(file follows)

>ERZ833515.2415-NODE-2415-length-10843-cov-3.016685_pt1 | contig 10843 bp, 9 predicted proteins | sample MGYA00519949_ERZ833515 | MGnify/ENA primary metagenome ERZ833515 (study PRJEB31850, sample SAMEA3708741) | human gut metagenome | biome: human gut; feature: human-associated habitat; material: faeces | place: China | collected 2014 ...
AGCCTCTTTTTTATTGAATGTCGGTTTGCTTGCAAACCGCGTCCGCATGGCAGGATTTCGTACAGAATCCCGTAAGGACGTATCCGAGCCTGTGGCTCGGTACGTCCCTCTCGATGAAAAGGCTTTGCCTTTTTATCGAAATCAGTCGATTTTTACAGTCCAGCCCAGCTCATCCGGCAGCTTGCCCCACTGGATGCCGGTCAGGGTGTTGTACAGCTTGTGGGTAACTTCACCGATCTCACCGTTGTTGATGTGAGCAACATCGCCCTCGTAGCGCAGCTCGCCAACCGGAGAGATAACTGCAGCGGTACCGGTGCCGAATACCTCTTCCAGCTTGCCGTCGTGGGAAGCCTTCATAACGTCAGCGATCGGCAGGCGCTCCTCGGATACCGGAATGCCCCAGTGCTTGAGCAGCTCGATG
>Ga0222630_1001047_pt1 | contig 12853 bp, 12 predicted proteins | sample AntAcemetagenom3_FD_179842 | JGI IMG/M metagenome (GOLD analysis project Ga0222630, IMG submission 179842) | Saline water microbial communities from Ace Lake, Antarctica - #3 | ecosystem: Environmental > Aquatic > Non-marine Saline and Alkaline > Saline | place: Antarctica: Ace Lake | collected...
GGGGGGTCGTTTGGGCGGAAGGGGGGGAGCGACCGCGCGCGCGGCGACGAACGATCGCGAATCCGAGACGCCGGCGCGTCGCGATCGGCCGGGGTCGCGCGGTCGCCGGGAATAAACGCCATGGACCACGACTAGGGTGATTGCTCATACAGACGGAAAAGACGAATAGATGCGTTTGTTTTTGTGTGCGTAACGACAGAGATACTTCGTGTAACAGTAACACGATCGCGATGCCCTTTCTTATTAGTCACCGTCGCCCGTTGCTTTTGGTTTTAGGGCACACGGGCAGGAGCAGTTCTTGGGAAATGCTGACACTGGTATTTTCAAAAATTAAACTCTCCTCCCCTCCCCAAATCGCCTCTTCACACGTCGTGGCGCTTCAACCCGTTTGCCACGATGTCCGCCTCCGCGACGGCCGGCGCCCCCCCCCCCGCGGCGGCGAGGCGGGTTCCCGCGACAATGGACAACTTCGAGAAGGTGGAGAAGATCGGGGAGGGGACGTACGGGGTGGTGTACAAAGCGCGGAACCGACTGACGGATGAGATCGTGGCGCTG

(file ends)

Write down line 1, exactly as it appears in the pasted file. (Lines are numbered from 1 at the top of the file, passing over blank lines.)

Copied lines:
>ERZ833515.2415-NODE-2415-length-10843-cov-3.016685_pt1 | contig 10843 bp, 9 predicted proteins | sample MGYA00519949_ERZ833515 | MGnify/ENA primary metagenome ERZ833515 (study PRJEB31850, sample SAMEA3708741) | human gut metagenome | biome: human gut; feature: human-associated habitat; material: faeces | place: China | collected 2014 ...